Since the Dragon Ball Z anime series first debuted in Japan in 1989, no one could’ve predicted the sheer volume of gaming titles it’d spawn, across almost every console imaginable. And whilst I could choose any of them to delve deeper into, this week marks a special anniversary for one in particular – Dragon Ball Z: Burst Limit. It’s been ten years since its release and so, you know the drill by now, let’s take a look back at how it fared.

Dragon Ball Z: Burst Limit was released in Europe by Namco Bandai (now renamed Bandai Namco) for Xbox 360 and PlayStation 3 on 6th June, 2008, after being developed by long time veterans Dimps – who had previous experience with the popular Dragon Ball Z: Budokai trilogy, amongst others. It had to fight off stiff competition from other top fighting games out at the time like Soulcalibur IV and Street Fighter IV, but still managed to be fairly well received. Burst Limit stand out from the many fighting games of the same series that had gone before it?

Remaining as a 3D fighter – something which I often found disorientating to experience – there wasn’t an awful lot that had changed in truth, with players needing to await the build up of the ki meter in order to unleash more powerful attacks, such as the infamous Kamehameha, and to transform into different forms. Those of us who were too excitable would drain the meter and be left stunned for a short while due to the fatigue aspect. It was possible to choose a partner to support in battle too, affecting proceedings in various ways. Ultimately, whoever wore down their opponent’s multiple health bars would win. Whilst the standard of the combat entertained gamers, there was a sense of disappointment in regards the game modes, or should I say the lack thereof.

Z Chronicles was clearly the one and only draw, seeing players relive a selection of the crucial battles from the Saiyan Saga, right up to the climax of the Cell Saga, in a story mode offering. You’d get to play as the character that originally won the battle in question and mid-fight you could trigger a number of Drama Pieces along the way. These would kick in when certain parameters are met, leading to a boost of sorts e.g. increased attack power or health restoration. There were also cinematic cutscenes which recreated the memorable moments of the series.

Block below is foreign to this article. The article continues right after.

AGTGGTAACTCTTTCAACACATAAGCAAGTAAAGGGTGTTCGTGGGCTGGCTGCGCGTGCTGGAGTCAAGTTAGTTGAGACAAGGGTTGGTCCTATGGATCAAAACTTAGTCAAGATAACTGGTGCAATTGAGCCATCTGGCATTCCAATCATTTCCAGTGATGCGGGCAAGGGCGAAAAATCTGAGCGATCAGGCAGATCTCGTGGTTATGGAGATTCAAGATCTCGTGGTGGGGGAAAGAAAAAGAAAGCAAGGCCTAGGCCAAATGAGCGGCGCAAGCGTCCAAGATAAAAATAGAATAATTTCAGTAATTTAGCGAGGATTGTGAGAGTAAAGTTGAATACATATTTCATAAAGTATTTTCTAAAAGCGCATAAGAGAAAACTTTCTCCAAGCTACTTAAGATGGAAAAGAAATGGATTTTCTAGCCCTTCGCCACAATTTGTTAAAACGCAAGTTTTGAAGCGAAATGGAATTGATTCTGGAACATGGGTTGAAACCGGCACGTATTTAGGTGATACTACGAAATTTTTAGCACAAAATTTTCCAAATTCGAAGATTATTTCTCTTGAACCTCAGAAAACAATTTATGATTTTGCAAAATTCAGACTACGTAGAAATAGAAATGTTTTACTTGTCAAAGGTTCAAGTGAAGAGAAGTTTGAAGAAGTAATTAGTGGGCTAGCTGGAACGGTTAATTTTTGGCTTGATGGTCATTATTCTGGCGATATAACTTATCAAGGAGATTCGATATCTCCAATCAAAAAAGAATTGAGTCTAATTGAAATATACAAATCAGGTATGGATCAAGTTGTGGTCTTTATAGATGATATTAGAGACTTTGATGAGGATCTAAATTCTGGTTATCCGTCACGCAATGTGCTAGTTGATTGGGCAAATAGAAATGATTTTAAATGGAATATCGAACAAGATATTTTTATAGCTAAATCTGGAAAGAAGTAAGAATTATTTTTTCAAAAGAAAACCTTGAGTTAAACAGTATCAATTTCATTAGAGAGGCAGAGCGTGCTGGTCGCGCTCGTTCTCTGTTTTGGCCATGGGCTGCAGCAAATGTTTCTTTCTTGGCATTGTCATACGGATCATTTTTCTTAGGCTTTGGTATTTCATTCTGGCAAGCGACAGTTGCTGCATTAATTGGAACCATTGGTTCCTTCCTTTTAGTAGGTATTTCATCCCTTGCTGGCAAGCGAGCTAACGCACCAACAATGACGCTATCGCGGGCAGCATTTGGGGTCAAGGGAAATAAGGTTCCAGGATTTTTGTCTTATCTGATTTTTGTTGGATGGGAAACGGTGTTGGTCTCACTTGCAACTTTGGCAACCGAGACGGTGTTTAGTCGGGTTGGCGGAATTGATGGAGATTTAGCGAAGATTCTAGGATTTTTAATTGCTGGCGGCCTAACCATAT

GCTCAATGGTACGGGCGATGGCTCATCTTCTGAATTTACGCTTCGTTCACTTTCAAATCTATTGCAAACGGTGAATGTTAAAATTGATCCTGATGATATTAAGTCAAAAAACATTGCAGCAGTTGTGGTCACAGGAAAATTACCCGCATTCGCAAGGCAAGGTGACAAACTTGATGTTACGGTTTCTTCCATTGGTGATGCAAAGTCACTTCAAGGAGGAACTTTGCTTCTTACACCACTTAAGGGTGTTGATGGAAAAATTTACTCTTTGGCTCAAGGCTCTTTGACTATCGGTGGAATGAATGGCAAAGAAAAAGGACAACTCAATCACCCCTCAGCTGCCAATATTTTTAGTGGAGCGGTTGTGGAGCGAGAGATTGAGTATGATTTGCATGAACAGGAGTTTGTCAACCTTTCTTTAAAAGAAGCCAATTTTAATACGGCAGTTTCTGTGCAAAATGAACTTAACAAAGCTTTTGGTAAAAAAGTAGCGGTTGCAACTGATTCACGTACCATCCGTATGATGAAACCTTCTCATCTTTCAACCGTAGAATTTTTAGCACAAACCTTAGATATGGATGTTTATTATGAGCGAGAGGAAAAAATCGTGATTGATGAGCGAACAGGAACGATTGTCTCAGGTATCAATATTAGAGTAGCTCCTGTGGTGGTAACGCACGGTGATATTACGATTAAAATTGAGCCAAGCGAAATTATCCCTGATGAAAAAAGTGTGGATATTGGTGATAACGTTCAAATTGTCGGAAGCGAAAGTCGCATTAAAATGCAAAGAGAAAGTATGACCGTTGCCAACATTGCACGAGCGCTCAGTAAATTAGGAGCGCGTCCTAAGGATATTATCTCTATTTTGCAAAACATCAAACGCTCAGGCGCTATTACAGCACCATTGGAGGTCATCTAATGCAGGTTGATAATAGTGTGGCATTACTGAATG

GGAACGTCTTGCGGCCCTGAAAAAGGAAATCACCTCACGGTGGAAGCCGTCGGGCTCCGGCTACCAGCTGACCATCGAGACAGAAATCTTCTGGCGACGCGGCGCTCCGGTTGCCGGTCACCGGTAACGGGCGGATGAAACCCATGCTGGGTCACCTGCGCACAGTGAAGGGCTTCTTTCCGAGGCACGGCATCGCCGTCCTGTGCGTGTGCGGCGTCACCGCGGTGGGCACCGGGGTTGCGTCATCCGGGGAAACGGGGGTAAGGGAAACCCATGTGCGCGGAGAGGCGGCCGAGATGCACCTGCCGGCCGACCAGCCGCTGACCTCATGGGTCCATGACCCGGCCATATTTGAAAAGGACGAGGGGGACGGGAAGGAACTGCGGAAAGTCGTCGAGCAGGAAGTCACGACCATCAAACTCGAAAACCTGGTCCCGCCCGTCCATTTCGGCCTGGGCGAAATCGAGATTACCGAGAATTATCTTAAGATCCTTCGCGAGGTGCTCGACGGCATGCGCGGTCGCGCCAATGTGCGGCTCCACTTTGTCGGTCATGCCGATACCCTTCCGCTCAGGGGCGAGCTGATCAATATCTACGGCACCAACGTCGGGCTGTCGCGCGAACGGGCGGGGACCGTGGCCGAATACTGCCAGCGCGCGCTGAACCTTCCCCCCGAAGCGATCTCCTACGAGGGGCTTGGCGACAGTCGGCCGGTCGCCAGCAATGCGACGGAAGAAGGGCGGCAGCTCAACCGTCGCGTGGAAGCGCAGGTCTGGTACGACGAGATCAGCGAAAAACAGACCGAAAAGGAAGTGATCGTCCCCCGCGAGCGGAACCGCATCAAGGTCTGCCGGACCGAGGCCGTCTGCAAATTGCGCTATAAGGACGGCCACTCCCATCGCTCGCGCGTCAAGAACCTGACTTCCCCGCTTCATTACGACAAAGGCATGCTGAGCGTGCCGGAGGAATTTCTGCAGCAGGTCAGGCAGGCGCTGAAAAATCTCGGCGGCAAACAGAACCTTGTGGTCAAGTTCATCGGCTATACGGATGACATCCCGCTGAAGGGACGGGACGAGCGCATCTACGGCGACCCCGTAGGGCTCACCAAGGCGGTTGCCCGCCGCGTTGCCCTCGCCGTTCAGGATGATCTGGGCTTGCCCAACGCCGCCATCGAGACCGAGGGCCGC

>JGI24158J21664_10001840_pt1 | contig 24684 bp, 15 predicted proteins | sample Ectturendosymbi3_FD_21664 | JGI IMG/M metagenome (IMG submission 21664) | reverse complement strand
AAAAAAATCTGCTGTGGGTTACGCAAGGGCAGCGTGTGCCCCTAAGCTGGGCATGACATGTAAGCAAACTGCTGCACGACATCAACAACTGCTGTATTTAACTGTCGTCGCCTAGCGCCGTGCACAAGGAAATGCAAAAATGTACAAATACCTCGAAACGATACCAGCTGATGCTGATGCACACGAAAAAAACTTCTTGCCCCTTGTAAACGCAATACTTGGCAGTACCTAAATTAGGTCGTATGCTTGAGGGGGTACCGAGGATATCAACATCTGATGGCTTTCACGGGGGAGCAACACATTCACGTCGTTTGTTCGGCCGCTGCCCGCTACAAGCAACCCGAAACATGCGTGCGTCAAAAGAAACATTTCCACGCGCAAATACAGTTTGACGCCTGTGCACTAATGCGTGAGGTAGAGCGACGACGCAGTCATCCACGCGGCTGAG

Personally though, I’d witnessed the likes of Raditz being held by Goku, whilst Piccolo would charge the Special Beam Cannon numerous times and I was a bit sick of reliving the same encounters, so the couple of exclusive alternative ‘what if’ type scenarios present on top of these moments were most welcome. They featured Bardock overcoming the mighty Lord Frieza and the Legendary Super Saiyan Broly in pursuit of Goku, leading both warriors to Earth, albeit separately.

The choice of playable warriors included the most prestigious of characters from the story arcs it covered, with favourites Goku, Vegeta and Gohan alongside the Androids, Cell and Frieza, forming a 21 fighter roster. Visually, the character models were of a good standard and the overall aesthetic helped blur that line between anime and game. Obviously, the years that followed saw much more definition brought into the designs of both the environments and characters, but for that time it looked spot on.

Although Bandai Namco continued to publish Dragon Ball games after this, Dimps took a break on the major console releases for the series – making way for Spike to take over duties for a short while – and didn’t resurface in the DB universe until XenoVerse released in 2015, making its first outing on the the next-gen consoles, Xbox One and PS4. This marked a complete overhaul in the series, focusing on introducing RPG elements to the fighting and using your own created character to influence the altered timeline of the Dragon Ball world, after the villainous Mira and Towa had been manipulating it.

The varied plot was one of few positives though and even when given the chance to amend the mistakes in 2016 with XenoVerse 2, many of the online issues persisted and the combat grew tiresome swiftly. Still, the masses of content was enough to keep fans playing for hours and hours, and who knows, if given the chance to make a third, maybe Dimps can iron out the niggling issues and freshen up the combat a tad.

The Dragon Ball games have come a long way since Dragon Ball Z: Burst Limit in terms of graphics, ideas and online capabilities. I don’t expect Goku and co. to go away any time soon – even if Dimps aren’t involved, as we’ve seen recently with Dragon Ball FighterZ – and the new narratives being told in Dragon Ball Super should provide additional lore to work with for whichever developer is placed at the helm.

Do you remember Dragon Ball Z: Burst Limit? Why don’t you share your memories of it with us using the comments below and let us know what you’d like to see Bandai Namco and Dimps do with the Dragon Ball series next? How do you fancy another instalment of XenoVerse, or would you prefer something entirely different?

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